“Prêcher le faux pour savoir le vrai.” (“Preach the falsehood to know the truth.”)
I was on Twitter the other day (my first mistake) and I was thinking about how weird it is that sometimes if you ask a direct question there, almost nobody replies, but if you throw out some dumb opinion, you’ll get hundreds of replies.
For example, if you wanted to know about some good science magazines, you almost shouldn’t bother tweeting, “Does anybody know some good science magazines?” instead, you’d be much better off tweeting, “there are no good science magazines” and waiting for the reply pile-on of everyone ready to prove you wrong.1
It turns out that this phenomenon is called Cunningham’s Law: “the best way to get the right answer on the internet is not to ask a question, it’s to post the wrong answer.” (A relative, for sure, of “Why wasn’t I consulted?”)
The writer Kevin Donnellan tested out the law and reported his findings in “I spent a week being wrong online.” The results were a bit inconclusive, and it’s worth noting that Ward Cunningham, the law’s namesake, denies its paternity, and claims it is a “misquote that disproves itself by propagating through the internet.”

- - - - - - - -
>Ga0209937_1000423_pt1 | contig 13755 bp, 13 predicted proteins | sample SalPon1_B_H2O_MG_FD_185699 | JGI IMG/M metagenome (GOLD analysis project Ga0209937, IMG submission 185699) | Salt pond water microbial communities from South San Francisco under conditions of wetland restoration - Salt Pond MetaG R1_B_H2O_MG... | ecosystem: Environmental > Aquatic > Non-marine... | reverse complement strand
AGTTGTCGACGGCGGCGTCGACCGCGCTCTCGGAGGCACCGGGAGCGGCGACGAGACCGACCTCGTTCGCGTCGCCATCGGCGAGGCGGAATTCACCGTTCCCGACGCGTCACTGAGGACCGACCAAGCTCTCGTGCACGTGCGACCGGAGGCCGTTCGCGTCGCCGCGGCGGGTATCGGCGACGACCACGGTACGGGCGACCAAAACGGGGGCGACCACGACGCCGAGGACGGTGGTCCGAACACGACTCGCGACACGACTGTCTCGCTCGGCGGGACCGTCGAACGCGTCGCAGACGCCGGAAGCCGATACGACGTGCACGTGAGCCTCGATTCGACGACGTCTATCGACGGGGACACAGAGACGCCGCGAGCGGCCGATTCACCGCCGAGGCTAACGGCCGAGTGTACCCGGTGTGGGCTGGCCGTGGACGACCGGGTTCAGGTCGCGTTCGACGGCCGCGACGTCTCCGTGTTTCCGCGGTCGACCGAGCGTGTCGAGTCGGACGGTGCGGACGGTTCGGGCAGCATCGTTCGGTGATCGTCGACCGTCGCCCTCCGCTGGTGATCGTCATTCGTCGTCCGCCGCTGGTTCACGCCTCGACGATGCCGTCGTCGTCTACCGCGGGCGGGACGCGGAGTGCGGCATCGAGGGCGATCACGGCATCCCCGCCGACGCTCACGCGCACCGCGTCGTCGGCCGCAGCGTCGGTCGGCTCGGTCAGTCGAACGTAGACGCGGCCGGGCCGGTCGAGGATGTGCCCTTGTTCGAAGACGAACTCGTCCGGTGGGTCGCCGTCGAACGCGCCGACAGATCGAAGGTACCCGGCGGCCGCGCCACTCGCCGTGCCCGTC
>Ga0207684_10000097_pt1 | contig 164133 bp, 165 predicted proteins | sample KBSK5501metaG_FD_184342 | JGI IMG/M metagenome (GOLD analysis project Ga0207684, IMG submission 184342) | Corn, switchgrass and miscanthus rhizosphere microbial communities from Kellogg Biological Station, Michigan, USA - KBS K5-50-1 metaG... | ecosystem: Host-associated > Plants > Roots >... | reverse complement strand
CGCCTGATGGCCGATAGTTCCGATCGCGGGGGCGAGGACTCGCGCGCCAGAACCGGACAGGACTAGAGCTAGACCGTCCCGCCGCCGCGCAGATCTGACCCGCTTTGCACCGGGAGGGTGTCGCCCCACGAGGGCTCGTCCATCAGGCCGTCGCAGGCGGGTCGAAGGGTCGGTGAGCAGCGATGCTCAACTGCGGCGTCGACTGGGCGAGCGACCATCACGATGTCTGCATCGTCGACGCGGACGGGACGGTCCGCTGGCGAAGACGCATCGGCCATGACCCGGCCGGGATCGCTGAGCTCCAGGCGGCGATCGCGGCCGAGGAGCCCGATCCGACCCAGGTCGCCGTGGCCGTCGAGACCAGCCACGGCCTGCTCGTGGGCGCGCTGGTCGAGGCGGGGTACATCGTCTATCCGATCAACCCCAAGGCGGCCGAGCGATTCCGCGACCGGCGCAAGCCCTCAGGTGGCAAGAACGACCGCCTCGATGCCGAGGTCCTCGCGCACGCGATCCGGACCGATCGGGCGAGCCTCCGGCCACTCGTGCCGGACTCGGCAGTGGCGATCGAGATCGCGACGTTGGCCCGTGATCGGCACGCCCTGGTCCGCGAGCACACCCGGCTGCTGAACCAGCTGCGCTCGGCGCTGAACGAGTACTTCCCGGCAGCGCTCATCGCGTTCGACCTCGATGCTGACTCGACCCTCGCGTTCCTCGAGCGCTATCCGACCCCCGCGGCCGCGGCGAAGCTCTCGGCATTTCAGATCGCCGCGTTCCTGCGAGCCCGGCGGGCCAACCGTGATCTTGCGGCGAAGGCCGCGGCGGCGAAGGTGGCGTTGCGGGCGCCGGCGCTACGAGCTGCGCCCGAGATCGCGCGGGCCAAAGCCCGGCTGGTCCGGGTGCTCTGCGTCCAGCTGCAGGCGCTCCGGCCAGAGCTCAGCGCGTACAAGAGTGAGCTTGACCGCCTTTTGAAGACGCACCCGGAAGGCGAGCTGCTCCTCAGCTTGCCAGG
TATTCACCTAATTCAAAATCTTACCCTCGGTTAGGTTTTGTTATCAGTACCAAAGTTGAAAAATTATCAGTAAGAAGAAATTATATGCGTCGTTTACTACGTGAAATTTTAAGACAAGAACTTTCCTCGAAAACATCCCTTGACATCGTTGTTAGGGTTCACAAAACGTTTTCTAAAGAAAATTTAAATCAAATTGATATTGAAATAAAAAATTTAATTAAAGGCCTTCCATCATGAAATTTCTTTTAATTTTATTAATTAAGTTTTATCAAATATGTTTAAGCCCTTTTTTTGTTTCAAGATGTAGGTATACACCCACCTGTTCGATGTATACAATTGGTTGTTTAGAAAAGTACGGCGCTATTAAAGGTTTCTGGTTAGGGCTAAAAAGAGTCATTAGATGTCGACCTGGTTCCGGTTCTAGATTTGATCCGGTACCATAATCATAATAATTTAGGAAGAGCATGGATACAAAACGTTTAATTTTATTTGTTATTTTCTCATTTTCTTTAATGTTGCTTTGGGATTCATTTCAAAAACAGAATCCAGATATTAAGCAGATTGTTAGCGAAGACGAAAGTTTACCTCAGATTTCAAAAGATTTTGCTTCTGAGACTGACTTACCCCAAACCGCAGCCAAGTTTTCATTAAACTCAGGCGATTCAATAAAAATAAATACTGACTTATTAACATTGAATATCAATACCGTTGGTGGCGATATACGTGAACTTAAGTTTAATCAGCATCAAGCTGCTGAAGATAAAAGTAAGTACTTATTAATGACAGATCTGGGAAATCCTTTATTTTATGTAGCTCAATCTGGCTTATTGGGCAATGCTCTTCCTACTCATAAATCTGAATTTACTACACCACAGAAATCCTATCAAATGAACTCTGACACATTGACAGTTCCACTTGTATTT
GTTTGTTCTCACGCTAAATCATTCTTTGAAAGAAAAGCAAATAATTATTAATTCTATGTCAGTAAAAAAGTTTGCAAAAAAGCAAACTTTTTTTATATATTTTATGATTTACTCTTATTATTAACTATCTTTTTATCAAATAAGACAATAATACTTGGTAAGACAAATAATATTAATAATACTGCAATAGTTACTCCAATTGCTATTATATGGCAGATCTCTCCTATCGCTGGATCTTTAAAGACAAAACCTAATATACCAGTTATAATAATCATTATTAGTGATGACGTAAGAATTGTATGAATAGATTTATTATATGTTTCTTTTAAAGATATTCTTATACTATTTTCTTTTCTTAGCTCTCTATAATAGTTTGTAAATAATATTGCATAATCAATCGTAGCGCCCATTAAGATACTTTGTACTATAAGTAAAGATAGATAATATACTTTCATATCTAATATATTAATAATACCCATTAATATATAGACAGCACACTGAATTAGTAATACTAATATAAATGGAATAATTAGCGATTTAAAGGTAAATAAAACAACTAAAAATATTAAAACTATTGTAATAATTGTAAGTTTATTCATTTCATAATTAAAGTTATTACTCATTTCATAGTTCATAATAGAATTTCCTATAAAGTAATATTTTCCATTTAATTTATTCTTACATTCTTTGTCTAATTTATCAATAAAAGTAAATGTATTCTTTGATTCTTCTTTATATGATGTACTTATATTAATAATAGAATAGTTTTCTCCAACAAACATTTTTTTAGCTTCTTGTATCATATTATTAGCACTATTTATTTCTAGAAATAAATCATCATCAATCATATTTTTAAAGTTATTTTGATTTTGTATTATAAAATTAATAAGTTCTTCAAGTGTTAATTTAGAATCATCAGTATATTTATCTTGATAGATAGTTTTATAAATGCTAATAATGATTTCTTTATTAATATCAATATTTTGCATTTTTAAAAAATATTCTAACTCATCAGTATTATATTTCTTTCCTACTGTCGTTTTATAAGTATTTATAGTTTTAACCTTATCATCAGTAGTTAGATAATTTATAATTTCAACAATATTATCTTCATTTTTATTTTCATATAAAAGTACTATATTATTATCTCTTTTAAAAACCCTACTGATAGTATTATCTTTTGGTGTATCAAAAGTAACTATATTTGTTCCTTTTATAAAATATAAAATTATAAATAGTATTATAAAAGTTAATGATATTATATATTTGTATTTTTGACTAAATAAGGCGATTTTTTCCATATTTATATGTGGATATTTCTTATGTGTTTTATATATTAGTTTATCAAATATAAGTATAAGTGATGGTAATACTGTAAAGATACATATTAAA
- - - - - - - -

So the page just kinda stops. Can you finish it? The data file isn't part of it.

What seems even more valuable is taking the position of the idiot, ignorant, but curious.
Here’s @tcarmody again:
besides getting people riled up, claiming ignorance is a good way to overcome people’s “they must already know about X” rarity threshold. They don’t think they need to be special, obscure, or original in their replies
I like this idea quite a bit — getting answers not by asking others to be experts, but by positioning yourself as a total noob…
— Dan Saltzstein (@dansaltzstein) August 30, 2021
* * *
- @tcarmody suggested “there are no good Ys besides X” as a good construction that gets results.